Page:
BUILD designs space for retail and commercial uses in our projects and curates high-quality tenants that catalyze street life and support the neighborhood.
BUILD and Bayview restaurateur Kristin Houk, owner of All Good Pizza and Tato, joined forces to create Cafe Alma! The cafe, which is named for the scow schooner built at the site in 1891, aims to be a community-based, socially-minded restaurant & cafe in the future India Basin Development!
Noon All Day
To activate the key intersection for our O&M project (at the corner of 19th and Indiana), BUILD included a 2,000-sf ground-level retail space that wraps the corner of the building and opens onto the adjacent Dogpatch Arts Plaza with floor-to-ceiling mobile glass walls. We then worked with the local Piccino restaurant to bring to life a new cafe called Noon All Day. Visitors enjoy both indoor and outdoor seating, bring activity to the Plaza, and build connections with the apartment buildings as they can see through into the interior courtyard of Building O.
Public Market at India Basin
The plans call for a “Public Market” space at the heart of the village where the buildings open on to the Big Green. The goal is that the Public Market will serve as a major destination and gathering place. We envision flexible pavilions designed to be modular and evolve over time. They will provide seating, shade, community spaces, and stalls for local vendors and artisans. With this type of flexible, evolving space we hope to not only accommodate, but also incubate, local businesses.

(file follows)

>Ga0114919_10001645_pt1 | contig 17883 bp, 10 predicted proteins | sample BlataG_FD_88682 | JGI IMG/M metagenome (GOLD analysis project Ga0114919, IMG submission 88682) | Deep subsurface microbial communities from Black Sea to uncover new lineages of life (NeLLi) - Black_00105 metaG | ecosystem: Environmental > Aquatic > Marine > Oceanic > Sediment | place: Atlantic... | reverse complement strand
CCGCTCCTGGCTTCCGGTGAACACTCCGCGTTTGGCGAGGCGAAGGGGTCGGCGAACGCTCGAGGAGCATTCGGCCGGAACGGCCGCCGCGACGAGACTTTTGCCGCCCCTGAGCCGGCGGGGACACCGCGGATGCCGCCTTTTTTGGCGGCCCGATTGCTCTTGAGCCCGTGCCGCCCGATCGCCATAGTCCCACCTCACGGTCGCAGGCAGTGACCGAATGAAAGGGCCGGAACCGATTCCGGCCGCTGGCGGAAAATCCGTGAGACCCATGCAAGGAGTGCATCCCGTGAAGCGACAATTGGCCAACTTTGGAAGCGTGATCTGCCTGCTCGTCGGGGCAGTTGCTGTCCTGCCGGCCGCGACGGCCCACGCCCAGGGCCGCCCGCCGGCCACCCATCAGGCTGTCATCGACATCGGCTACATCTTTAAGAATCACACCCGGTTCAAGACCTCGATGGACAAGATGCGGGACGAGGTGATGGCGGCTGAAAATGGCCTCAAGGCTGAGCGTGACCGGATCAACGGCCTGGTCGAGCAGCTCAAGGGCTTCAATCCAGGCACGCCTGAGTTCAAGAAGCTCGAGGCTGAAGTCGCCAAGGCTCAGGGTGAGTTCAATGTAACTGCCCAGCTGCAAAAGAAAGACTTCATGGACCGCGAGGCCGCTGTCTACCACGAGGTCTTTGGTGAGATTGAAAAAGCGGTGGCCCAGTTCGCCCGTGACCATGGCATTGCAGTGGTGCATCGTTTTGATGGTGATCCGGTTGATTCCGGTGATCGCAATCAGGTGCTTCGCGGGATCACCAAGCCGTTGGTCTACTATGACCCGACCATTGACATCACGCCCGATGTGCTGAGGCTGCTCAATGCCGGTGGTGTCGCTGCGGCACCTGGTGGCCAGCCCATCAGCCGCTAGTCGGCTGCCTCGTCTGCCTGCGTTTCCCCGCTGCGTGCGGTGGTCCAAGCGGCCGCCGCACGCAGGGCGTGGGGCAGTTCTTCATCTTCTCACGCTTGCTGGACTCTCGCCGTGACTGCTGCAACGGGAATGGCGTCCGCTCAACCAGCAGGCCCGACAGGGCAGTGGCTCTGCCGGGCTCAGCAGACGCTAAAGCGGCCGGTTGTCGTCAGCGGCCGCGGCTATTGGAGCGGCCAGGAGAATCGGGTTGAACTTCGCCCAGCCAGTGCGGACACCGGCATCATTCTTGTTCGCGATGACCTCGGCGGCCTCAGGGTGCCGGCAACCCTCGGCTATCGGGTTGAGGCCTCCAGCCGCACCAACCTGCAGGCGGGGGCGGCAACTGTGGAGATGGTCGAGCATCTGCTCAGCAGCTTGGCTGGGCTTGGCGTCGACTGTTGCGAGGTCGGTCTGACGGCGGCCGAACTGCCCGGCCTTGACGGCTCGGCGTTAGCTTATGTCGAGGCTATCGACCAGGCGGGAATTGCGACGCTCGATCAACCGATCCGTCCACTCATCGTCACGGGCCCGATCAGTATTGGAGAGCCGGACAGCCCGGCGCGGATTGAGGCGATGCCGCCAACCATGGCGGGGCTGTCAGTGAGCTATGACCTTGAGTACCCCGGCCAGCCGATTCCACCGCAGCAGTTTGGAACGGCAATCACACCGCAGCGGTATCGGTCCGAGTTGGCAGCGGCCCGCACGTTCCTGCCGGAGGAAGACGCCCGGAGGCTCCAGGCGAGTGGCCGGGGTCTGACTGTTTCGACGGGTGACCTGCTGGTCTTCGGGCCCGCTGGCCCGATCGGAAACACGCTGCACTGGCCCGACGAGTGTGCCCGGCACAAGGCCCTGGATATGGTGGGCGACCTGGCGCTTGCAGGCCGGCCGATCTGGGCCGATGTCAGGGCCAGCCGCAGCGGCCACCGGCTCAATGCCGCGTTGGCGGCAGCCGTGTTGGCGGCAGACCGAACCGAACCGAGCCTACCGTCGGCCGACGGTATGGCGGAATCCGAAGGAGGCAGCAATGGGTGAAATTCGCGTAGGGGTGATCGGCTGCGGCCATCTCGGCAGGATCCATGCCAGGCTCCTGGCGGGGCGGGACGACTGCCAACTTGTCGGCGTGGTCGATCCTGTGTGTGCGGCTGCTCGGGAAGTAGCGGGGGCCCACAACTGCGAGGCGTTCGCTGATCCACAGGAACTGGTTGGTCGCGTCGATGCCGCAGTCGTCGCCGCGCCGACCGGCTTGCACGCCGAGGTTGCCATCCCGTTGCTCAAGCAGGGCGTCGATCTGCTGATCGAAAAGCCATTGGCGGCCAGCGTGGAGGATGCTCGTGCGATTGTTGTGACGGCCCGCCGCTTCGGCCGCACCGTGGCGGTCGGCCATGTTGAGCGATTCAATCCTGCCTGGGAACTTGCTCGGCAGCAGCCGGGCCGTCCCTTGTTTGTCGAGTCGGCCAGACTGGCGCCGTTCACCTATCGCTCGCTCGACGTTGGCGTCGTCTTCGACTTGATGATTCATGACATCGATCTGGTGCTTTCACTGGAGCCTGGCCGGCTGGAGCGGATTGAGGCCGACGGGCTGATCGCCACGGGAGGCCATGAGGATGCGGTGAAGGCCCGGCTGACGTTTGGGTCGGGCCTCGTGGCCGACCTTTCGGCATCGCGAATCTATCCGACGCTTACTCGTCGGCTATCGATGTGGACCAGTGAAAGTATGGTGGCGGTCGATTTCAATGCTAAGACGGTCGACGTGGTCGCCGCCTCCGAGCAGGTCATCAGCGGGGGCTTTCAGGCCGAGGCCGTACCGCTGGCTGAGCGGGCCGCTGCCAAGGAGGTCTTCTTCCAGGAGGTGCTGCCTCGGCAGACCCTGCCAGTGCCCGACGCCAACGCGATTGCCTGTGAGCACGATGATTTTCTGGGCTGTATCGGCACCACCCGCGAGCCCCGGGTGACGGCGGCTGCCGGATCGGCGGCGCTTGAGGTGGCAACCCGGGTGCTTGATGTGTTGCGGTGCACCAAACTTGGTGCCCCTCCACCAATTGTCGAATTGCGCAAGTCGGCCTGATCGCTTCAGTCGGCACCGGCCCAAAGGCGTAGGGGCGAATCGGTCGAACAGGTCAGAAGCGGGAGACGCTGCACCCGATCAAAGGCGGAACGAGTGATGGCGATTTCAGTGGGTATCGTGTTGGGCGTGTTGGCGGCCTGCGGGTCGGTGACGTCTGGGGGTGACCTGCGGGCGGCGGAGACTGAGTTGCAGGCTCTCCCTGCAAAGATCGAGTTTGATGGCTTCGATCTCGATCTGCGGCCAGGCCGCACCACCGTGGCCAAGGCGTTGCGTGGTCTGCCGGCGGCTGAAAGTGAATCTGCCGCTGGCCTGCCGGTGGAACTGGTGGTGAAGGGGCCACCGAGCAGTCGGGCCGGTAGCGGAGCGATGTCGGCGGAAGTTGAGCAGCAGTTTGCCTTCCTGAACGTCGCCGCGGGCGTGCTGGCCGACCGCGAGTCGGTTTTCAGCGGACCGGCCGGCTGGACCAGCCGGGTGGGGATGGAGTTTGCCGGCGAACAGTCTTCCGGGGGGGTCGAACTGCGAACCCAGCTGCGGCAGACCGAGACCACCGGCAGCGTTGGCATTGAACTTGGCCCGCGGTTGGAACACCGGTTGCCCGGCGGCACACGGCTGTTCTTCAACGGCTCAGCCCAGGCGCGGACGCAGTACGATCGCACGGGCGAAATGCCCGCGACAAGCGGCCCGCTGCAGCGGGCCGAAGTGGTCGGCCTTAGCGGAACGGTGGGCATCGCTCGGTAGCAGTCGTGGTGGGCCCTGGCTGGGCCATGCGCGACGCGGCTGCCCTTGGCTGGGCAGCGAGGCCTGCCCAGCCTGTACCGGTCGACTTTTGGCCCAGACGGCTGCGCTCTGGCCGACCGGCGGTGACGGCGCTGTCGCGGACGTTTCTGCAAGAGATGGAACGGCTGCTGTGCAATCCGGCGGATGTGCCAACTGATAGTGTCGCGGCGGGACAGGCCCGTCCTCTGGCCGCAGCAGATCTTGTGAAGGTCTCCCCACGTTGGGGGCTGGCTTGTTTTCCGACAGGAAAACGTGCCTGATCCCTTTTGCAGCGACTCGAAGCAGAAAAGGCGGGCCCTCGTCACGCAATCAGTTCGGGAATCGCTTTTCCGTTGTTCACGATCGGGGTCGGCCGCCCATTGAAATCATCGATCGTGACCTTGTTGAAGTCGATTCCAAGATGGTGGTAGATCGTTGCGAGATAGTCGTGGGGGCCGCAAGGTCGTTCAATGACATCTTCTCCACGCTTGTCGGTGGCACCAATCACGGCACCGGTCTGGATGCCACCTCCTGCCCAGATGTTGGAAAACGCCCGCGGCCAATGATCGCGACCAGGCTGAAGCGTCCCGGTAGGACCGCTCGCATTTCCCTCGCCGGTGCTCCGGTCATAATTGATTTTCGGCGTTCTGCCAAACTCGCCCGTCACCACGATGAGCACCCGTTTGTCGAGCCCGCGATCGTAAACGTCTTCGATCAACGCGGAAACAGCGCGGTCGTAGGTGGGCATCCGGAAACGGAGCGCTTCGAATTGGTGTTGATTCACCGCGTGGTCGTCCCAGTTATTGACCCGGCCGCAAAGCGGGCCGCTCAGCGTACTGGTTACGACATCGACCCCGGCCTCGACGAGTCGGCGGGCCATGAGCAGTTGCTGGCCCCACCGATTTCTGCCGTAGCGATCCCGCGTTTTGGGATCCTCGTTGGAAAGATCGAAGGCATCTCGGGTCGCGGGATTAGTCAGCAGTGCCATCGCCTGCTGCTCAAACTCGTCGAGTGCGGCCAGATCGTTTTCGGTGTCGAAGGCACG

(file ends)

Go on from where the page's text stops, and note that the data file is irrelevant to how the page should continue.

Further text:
One Oak Plaza
The One Oak project aims to enhance and activate this critical San Francisco intersection of two major thoroughfares: Market Street and Van Ness Avenue. The street-level “prow” of the building has been designed as a 4,265-sf restaurant space with arcing glass facades onto 3 different streets, including adjacent One Oak Plaza.
Build Founder and Principal, Loring Sagan, and his wife, Margherita, opened the original Piccino, a small restaurant dedicated to serving fresh, local products, in a storefront at the corner of 22nd and Tennessee streets in 2006. The restaurant was an immediate success and quickly became a hub of the neighborhood. In 2009, Loring and Margherita decided to relocate the restaurant a block to the west, in a decrepit 150-year old building that formerly housed a coal and feed barn and carriage repair operation, as well as two residences in which the current owners had been born almost 70 years ago. The “Yellow Building,” as it is called, is now a landmark building and heart of the neighborhood, as well as a destination for diners from around the Bay Area.